Horace Cooper

Instead, his family has turned self-responsibility on its head, blaming everyone but Josh and themselves for the cause of this tragedy. And the lawyers are standing by holding their coats. As a result, in this case they’ve filed suit in St. Louis Circuit Court against the bar and restaurant that he last frequented, the tow truck company that he crashed into and the driver of the car whose vehicle was being assisted by the tow truck driver.

Sounding like Captain Renault in the famous movie Casablanca who’s “shocked, shocked to find gambling taking place”, Josh Hancock’s father Dean claimed in a written statement that he had an obligation to represent the family on all issues, "including any legal actions necessary against those who contributed to the untimely and unnecessary death."

Yet a close examination of the filing reveals that neither Josh Hancock nor any family member or close friend is listed as a defendant. Why is this relevant? Because no one close to Josh took advantage of any of the warning signs of alcohol abuse. Not only did he nearly miss a game at the beginning of the season after failing to answer nearly a dozen calls from the St. Louis Cardinals which Josh Hancock blamed on “oversleeping,” but according to the St. Louis Dispatch, the reason that Josh was driving the rental the night he died is because he had wrecked his GMC Denali earlier that week in another likely drunken accident.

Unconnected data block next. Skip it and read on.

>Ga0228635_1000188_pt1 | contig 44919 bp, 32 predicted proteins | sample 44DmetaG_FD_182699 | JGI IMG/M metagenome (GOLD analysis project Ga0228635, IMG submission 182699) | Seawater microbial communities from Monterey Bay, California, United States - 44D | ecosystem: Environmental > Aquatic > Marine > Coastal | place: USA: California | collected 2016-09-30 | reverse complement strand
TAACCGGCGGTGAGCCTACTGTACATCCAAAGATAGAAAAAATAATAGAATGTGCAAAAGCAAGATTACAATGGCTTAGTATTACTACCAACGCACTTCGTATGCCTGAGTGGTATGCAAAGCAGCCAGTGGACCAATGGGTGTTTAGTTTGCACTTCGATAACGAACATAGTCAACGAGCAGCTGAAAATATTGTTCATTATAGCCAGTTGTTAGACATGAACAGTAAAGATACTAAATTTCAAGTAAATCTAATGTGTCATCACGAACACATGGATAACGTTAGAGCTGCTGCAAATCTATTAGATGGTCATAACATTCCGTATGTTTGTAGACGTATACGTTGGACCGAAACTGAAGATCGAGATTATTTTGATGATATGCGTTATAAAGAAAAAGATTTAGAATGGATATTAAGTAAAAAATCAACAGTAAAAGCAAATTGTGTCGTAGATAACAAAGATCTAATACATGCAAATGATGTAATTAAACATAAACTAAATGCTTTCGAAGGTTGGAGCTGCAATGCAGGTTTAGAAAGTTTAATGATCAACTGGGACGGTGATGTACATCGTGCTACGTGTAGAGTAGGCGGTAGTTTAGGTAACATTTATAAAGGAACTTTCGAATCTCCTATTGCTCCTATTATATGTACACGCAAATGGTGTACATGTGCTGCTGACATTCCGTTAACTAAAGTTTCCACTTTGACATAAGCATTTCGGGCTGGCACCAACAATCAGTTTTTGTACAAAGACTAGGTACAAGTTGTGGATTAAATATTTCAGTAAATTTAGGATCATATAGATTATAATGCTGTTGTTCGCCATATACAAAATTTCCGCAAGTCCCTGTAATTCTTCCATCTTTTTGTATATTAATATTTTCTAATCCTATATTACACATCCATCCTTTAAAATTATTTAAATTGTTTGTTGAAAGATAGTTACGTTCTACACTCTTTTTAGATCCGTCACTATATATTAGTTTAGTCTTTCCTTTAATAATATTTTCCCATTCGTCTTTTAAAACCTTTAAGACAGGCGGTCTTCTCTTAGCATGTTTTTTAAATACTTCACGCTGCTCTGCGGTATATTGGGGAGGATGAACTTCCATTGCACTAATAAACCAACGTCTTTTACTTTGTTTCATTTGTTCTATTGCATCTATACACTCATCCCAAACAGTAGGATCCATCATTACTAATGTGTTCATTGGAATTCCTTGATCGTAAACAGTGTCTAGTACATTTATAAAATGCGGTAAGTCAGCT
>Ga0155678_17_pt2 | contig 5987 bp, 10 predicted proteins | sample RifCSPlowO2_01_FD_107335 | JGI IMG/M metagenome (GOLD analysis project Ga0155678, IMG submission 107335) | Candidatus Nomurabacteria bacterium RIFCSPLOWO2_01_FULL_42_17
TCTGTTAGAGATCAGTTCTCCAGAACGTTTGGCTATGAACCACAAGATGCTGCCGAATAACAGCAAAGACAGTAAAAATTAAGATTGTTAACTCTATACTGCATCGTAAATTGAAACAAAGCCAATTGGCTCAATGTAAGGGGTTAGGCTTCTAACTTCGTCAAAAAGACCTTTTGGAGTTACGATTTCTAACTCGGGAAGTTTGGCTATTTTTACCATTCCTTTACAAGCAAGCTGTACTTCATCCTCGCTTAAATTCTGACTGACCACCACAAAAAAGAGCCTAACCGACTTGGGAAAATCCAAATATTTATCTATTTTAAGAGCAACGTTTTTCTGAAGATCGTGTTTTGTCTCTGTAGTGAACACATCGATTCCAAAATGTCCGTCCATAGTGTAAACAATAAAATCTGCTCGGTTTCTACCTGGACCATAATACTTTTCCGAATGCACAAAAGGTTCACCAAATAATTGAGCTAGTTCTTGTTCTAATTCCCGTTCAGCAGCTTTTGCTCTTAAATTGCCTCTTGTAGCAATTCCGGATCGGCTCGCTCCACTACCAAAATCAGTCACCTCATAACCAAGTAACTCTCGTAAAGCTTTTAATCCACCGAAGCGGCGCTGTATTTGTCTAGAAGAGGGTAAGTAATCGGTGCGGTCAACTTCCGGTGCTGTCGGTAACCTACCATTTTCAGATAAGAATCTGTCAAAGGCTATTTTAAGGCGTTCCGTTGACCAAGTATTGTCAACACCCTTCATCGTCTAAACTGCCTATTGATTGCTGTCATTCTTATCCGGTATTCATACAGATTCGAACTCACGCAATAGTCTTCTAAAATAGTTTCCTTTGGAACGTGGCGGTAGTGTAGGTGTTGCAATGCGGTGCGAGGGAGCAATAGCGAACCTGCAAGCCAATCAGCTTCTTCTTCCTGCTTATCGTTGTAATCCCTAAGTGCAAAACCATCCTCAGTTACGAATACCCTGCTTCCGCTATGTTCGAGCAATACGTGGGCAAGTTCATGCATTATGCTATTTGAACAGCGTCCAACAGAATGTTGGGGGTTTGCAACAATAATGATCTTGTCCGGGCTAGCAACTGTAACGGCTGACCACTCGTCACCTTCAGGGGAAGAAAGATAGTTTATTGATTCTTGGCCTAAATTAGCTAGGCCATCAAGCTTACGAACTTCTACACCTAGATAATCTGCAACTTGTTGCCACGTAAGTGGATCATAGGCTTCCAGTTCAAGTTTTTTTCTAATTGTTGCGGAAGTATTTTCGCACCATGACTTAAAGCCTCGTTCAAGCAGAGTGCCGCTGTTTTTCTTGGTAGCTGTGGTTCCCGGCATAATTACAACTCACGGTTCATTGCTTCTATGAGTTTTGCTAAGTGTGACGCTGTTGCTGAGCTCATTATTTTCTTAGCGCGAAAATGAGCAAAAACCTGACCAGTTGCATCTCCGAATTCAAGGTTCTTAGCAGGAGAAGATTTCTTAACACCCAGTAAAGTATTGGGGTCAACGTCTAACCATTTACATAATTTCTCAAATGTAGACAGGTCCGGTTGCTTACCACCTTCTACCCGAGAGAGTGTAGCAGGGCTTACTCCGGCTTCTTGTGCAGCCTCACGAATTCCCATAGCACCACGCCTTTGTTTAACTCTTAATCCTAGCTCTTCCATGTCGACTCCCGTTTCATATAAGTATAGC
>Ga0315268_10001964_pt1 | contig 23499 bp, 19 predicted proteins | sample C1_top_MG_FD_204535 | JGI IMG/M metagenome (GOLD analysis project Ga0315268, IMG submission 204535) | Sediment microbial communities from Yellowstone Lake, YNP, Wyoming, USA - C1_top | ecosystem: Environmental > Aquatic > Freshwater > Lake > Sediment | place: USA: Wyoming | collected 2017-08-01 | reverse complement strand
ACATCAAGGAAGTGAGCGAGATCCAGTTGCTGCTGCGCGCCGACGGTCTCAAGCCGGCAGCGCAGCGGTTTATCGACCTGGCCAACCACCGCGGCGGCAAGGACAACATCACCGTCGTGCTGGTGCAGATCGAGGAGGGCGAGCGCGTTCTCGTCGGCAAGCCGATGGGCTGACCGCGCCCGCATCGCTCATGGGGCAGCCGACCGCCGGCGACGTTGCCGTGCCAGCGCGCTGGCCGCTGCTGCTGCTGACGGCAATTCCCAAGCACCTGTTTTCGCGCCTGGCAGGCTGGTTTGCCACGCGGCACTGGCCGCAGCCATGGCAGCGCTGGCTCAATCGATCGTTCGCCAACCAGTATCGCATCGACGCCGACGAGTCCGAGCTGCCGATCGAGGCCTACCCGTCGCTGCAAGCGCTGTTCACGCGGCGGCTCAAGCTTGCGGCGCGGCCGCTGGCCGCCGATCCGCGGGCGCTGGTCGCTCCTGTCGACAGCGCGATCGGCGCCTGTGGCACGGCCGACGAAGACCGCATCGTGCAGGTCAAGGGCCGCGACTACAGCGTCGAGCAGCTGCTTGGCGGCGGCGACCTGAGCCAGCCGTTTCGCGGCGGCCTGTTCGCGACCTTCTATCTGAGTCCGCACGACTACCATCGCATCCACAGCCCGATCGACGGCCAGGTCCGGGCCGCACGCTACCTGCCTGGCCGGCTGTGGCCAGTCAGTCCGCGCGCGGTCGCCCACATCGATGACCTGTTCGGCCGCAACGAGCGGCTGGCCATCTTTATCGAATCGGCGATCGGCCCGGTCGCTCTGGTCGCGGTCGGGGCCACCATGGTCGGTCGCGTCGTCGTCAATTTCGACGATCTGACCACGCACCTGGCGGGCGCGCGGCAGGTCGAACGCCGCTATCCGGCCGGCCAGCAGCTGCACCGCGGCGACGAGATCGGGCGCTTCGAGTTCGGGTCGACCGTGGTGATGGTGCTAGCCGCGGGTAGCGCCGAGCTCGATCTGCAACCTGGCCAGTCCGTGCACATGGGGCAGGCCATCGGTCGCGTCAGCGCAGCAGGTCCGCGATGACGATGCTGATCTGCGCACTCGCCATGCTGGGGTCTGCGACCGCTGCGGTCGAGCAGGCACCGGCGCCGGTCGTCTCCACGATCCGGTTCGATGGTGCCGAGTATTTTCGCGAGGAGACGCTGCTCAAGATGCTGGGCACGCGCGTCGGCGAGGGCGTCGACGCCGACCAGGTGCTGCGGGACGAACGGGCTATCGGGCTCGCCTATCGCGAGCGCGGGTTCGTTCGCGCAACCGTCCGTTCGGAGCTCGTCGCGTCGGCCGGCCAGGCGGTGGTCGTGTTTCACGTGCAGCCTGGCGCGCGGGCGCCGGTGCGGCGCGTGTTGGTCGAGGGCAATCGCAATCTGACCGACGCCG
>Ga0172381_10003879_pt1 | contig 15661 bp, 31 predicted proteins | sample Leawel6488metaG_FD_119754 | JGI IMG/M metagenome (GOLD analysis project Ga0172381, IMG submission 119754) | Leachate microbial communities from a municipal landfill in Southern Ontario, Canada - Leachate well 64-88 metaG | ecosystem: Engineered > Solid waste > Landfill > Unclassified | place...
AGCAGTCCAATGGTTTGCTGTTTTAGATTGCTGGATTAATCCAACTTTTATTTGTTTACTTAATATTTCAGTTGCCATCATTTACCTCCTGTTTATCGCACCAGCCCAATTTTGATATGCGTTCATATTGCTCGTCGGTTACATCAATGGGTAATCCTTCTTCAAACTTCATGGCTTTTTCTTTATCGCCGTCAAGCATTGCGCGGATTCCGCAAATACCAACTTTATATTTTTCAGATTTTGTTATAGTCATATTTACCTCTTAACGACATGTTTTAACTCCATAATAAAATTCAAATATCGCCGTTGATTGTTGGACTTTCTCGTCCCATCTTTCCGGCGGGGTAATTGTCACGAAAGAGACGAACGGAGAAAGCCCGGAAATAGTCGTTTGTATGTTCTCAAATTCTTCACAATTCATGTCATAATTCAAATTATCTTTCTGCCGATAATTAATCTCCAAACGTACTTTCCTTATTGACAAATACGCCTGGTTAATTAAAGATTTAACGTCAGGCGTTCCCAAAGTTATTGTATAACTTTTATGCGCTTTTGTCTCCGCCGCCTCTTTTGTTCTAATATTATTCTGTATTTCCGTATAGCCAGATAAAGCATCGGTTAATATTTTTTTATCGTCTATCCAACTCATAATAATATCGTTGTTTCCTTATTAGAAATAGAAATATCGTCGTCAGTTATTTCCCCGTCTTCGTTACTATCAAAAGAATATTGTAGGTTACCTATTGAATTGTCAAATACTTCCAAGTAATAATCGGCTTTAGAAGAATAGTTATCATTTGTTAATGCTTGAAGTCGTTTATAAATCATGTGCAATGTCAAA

Why didn’t the enablers around him take action and why have they now sought to place blame for this tragedy on a host of bystanders – i.e. the restaurant, towing company and the owner of the stalled car. Josh Hancock’s tragic death is only compounded by affixing blame on everyone but Josh and his family.

We may never know exactly why Kathy Hilton prefers to blame the system as unfair “after all the money we spent” on Paris Hilton’s drunk driving case or why Michael Lohan would prefer to urge his ex-wife to seek drug counseling in the wake of their daughter Lindsay Lohan’s recent arrest instead of taking responsibility directly . But it is increasingly clear that too many of the glitterati and their hangers on refuse to be accountable for their actions. And it’s also true that too many members of the legal community gladly aid them.

Isn’t it time we told the glitterati to grow up?

Horace Cooper

Horace Cooper is a legal commentator and a Senior Fellow with the Institute for Liberty.